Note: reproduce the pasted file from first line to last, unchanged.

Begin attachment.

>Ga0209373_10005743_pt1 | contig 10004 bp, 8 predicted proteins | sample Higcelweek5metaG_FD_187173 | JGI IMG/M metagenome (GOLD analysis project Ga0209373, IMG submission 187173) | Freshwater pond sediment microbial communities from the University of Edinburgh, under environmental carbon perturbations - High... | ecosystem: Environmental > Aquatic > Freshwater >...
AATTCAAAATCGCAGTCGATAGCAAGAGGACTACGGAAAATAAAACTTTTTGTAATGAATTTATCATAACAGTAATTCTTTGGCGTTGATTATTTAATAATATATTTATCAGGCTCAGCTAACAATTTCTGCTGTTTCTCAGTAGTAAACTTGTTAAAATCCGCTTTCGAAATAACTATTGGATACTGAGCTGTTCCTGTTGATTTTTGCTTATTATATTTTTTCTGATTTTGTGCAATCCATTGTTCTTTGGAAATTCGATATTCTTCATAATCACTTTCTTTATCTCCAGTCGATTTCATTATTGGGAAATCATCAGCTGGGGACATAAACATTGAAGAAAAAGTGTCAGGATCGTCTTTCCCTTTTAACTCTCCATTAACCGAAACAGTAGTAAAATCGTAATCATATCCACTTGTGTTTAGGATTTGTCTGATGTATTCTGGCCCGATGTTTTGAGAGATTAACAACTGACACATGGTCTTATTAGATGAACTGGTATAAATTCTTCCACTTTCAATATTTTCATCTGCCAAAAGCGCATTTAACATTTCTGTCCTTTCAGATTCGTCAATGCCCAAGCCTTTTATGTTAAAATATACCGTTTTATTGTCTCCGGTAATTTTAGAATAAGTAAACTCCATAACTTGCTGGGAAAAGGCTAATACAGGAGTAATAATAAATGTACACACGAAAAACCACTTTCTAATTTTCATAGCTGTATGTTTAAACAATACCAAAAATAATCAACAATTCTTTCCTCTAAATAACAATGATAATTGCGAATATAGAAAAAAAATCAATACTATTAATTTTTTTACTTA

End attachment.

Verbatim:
>Ga0209373_10005743_pt1 | contig 10004 bp, 8 predicted proteins | sample Higcelweek5metaG_FD_187173 | JGI IMG/M metagenome (GOLD analysis project Ga0209373, IMG submission 187173) | Freshwater pond sediment microbial communities from the University of Edinburgh, under environmental carbon perturbations - High... | ecosystem: Environmental > Aquatic > Freshwater >...
AATTCAAAATCGCAGTCGATAGCAAGAGGACTACGGAAAATAAAACTTTTTGTAATGAATTTATCATAACAGTAATTCTTTGGCGTTGATTATTTAATAATATATTTATCAGGCTCAGCTAACAATTTCTGCTGTTTCTCAGTAGTAAACTTGTTAAAATCCGCTTTCGAAATAACTATTGGATACTGAGCTGTTCCTGTTGATTTTTGCTTATTATATTTTTTCTGATTTTGTGCAATCCATTGTTCTTTGGAAATTCGATATTCTTCATAATCACTTTCTTTATCTCCAGTCGATTTCATTATTGGGAAATCATCAGCTGGGGACATAAACATTGAAGAAAAAGTGTCAGGATCGTCTTTCCCTTTTAACTCTCCATTAACCGAAACAGTAGTAAAATCGTAATCATATCCACTTGTGTTTAGGATTTGTCTGATGTATTCTGGCCCGATGTTTTGAGAGATTAACAACTGACACATGGTCTTATTAGATGAACTGGTATAAATTCTTCCACTTTCAATATTTTCATCTGCCAAAAGCGCATTTAACATTTCTGTCCTTTCAGATTCGTCAATGCCCAAGCCTTTTATGTTAAAATATACCGTTTTATTGTCTCCGGTAATTTTAGAATAAGTAAACTCCATAACTTGCTGGGAAAAGGCTAATACAGGAGTAATAATAAATGTACACACGAAAAACCACTTTCTAATTTTCATAGCTGTATGTTTAAACAATACCAAAAATAATCAACAATTCTTTCCTCTAAATAACAATGATAATTGCGAATATAGAAAAAAAATCAATACTATTAATTTTTTTACTTA